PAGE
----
The United States is not going to the London Olympics this summer because of a crushing 3-3 draw with El Salvador in a regional qualifying match Monday night.
This is a huge disappointment for a nation that aspires to be a top-15 contender in the world, based on GNP and population than on expertise.
The junior edition of the national team coughed up a chance to advance toward London in the final seconds Monday night when the defense allowed a hard 20-yard shot and the keeper let it get through him – a disaster all around.
But really the game got away a few minutes earlier when Caleb Porter, the new coach of the Under-23 squad, removed Freddy Adu.
Oh, sure, take out your best player in a must-win match.
Adu was a man among boys in the second half, making two deft assists on clutch goals, and controlling the ball with the feints and dribbling and passes that he demonstrated as a child.
Freddy is still only 22, but he has been around forever, and looked it on Monday. However, the new coach took him off in the third minute of an announced four-minute added time.
To be fair, Porter had valid reasons for the move. One is that a substitution can kill more than the 30 seconds the ref will add to his stopwatch. The other is that Adu had just been shown a yellow card for doing absolutely nothing to a desperate Salvadoran player, and Porter did not want to take a chance of Adu getting another yellow and missing the next game.
But it was a bad move as soon as Adu started to trudge off the field (to kill seconds, as any professional will do.) I second-guessed the coach while it happened. Don't do it. Freddy was the indispensable player on that sparse team.
Now there will not be a next match. Salvador and Canada are moving on to the semifinal round. The U.S. will not be in London.
This is a jolt to a country that seems to be poaching players from the fringe of the German youth system, young men with an American parent. After decades of youth programs, this is where the U.S. is?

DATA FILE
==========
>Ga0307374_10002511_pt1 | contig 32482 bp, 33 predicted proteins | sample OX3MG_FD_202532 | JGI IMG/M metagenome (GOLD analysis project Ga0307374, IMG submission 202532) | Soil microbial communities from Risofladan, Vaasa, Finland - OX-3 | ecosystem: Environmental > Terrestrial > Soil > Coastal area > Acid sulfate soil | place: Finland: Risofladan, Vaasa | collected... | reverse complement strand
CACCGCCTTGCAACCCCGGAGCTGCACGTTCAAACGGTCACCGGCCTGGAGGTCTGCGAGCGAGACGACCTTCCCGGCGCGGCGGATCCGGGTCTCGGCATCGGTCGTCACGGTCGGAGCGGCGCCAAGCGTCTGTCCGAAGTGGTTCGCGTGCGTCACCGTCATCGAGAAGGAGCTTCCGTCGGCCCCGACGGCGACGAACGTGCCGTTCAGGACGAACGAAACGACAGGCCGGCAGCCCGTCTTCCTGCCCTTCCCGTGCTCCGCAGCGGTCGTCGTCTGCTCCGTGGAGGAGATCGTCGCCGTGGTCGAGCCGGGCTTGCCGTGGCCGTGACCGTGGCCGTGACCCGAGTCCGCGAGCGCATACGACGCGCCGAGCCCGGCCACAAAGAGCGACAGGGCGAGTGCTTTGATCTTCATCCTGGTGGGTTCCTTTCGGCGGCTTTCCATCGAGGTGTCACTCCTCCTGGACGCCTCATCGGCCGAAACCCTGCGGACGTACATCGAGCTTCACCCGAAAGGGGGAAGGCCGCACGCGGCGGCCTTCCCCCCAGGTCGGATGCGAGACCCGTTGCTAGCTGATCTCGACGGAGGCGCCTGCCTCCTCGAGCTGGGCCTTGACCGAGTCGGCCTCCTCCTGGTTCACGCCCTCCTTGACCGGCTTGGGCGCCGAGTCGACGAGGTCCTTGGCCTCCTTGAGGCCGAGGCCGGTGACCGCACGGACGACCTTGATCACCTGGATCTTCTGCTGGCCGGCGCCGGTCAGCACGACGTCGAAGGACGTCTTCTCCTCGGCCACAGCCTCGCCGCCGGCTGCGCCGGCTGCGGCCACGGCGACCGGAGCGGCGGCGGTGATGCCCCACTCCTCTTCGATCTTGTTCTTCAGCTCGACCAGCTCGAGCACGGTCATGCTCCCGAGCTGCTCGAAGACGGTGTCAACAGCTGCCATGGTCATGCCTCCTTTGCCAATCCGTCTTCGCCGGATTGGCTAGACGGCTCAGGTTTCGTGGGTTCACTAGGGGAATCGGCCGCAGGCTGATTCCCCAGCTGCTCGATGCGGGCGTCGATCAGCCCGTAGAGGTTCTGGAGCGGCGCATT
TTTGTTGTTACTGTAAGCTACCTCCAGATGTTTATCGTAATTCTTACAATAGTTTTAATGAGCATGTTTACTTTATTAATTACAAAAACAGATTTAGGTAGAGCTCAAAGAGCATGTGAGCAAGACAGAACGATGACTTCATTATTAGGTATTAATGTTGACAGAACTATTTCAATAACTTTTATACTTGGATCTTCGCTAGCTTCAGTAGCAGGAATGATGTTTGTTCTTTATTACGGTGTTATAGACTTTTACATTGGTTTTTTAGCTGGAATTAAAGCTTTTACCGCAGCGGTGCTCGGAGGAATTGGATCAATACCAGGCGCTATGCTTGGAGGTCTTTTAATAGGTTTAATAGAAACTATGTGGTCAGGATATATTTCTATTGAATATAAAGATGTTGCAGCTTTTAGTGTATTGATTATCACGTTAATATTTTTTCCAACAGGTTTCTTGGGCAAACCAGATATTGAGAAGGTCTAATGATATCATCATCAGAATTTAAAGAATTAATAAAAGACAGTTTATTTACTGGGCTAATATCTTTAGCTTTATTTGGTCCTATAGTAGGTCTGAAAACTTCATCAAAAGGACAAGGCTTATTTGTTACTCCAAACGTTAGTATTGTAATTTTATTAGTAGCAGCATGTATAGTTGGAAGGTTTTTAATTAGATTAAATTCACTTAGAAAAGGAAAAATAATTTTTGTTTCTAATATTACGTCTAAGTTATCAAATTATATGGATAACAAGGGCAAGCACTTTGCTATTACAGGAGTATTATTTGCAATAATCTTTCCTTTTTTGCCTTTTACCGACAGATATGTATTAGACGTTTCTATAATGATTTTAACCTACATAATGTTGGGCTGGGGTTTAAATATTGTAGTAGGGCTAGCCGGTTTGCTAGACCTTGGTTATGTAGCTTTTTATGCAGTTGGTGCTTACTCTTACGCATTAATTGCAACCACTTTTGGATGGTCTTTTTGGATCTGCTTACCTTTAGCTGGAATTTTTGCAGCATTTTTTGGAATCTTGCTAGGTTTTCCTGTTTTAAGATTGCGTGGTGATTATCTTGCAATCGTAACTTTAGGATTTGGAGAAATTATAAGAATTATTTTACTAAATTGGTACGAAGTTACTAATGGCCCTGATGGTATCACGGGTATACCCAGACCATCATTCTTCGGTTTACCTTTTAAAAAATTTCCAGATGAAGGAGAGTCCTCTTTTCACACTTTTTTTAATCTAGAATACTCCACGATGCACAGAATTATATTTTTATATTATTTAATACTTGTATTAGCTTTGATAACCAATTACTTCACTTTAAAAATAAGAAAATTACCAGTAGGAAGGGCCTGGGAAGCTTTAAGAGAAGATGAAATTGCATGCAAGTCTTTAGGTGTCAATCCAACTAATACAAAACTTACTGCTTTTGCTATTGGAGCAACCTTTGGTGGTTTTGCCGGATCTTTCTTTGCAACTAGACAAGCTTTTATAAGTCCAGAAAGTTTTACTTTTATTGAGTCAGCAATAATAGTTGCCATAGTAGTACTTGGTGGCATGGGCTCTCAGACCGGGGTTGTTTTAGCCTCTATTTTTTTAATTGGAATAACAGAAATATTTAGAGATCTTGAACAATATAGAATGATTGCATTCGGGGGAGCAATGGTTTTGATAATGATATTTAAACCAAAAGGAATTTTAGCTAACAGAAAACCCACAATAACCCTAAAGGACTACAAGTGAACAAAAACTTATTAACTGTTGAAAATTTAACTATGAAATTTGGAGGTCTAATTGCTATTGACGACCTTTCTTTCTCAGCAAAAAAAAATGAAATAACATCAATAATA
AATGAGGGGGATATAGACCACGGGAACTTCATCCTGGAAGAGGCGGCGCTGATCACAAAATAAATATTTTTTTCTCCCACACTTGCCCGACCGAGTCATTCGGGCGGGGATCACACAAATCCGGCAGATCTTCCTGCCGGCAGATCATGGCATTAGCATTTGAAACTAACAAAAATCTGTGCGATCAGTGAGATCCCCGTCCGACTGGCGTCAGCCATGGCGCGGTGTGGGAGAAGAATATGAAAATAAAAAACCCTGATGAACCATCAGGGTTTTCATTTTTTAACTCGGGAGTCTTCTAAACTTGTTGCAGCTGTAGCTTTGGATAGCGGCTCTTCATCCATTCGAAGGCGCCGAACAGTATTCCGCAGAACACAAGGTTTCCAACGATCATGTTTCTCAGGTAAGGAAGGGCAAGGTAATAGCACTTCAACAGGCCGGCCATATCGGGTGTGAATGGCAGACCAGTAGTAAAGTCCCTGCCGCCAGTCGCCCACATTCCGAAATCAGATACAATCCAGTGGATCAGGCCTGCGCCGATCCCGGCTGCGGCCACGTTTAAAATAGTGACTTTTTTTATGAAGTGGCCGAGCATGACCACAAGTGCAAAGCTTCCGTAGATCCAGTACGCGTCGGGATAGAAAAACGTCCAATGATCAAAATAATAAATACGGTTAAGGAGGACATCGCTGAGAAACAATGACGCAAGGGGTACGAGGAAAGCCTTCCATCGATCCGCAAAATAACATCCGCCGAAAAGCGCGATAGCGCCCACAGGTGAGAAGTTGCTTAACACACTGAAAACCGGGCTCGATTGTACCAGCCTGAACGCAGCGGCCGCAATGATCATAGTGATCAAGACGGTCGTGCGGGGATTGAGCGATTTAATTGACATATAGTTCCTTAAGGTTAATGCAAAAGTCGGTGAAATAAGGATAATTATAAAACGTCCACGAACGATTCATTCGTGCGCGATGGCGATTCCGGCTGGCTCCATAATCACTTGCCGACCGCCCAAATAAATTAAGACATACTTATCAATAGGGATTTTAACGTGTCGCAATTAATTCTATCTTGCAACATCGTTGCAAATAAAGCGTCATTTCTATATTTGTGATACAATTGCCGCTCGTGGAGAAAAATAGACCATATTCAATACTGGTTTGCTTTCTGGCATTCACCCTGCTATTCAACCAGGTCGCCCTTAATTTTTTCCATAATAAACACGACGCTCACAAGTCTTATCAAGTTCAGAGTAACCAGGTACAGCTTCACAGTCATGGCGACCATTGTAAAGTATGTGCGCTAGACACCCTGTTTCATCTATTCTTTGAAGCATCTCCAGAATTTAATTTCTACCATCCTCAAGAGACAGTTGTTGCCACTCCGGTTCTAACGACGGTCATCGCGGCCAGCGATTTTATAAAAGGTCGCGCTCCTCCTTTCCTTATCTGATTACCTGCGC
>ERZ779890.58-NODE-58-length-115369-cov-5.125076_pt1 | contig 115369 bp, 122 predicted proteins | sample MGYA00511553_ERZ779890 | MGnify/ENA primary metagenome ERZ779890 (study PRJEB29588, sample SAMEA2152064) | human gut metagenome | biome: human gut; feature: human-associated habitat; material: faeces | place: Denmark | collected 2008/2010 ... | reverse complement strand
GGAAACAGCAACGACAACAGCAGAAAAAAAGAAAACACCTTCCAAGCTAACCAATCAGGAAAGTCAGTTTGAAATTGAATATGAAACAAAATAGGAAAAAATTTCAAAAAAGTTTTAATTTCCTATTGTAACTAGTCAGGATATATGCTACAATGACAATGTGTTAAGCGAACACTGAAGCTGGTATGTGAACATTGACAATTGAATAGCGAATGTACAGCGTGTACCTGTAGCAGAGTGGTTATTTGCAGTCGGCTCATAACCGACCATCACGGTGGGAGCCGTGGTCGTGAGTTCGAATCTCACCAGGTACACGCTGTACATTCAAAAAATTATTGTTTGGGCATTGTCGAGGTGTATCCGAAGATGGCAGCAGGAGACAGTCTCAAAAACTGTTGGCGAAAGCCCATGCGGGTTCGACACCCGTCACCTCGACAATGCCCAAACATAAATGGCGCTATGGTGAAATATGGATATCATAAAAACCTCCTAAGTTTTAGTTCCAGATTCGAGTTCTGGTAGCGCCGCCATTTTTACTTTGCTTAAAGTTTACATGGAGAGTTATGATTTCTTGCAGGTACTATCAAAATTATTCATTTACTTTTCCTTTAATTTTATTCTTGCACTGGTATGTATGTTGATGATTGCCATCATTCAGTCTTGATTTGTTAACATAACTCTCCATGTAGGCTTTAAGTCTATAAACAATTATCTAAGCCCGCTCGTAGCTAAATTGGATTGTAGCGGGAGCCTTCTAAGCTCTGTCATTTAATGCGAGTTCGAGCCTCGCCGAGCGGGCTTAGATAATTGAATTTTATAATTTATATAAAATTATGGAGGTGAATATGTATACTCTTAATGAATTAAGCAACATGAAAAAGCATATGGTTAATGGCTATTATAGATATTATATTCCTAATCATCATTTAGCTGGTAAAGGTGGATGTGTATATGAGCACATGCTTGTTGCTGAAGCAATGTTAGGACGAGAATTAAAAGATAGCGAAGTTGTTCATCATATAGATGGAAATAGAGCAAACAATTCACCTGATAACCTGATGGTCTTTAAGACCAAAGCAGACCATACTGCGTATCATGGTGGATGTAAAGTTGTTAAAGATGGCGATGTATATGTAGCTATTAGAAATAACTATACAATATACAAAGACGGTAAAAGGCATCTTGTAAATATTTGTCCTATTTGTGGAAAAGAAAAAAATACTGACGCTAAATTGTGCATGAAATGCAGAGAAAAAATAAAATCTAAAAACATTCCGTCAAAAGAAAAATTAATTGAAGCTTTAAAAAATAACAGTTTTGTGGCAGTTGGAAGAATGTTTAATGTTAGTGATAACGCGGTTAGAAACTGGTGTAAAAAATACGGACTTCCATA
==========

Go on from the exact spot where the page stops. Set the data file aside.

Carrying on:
The paucity of talent (and smarts, and desire) on the field Monday is a condemnation of the club system in the U.S. – players coming up through local programs, always doing what Coach tells them, without developing a mean streak.
That willingness to do anything – throw sneak elbows, flop dramatically, claw for the ball – two Yanks said they were bitten on Monday – was evident in the Salvador players. They have played street soccer; they have played empty-field soccer. They go for blood. They may also go to London.
The U.S. team showed no experience while flubbing possessions in the final minutes. As a result, keeper Sean Johnson, in the match only because of injury, had to field a hard last-gasp shot that took a nasty bounce and handcuffed him. Anybody watching the match in person or on the tube might have cringed at Johnson's utter failure, and felt sorry for him.
But keep in mind, keepers are only supposed to be the last resort. Many goals are not their fault. In such a low-scoring sport, if the ball is near the goal, other things have gone wrong on defense, first.
Back to the latest development program.
Freddy Adu, once over-hyped as the great Ghanaian-born hope, could have avoided all that horror with one possession, one time-wasting maneuver, one chip into the far end of the field. But Freddy was on the bench. And now, so is the United States.
“They may hate the cultural context they now find themselves teaching in, but they love their work. The Achilles’ heel of schoolteachers, one all too easily exploited by politicians, is that they love their students.”
(One of the best reads in the NYT these days is Margaret Renkl, in Nashville. In her latest post, Renkl describes the dedicated core of “born teachers” – the majority, she submits.)
(From Madeleine Albright in one of her final interviews in February):
“Putin is small and pale,” I wrote, “so cold as to be almost reptilian.” He claimed to understand why the Berlin Wall had to fall but had not expected the whole Soviet Union to collapse. “Putin is embarrassed by what happened to his country and determined to restore its greatness.” – Former Secretary of State Madeleine Albright, recalling her first meeting with the relatively unknown Vladimir Putin in 2000. – The New York Times, Feb. 23, 2022.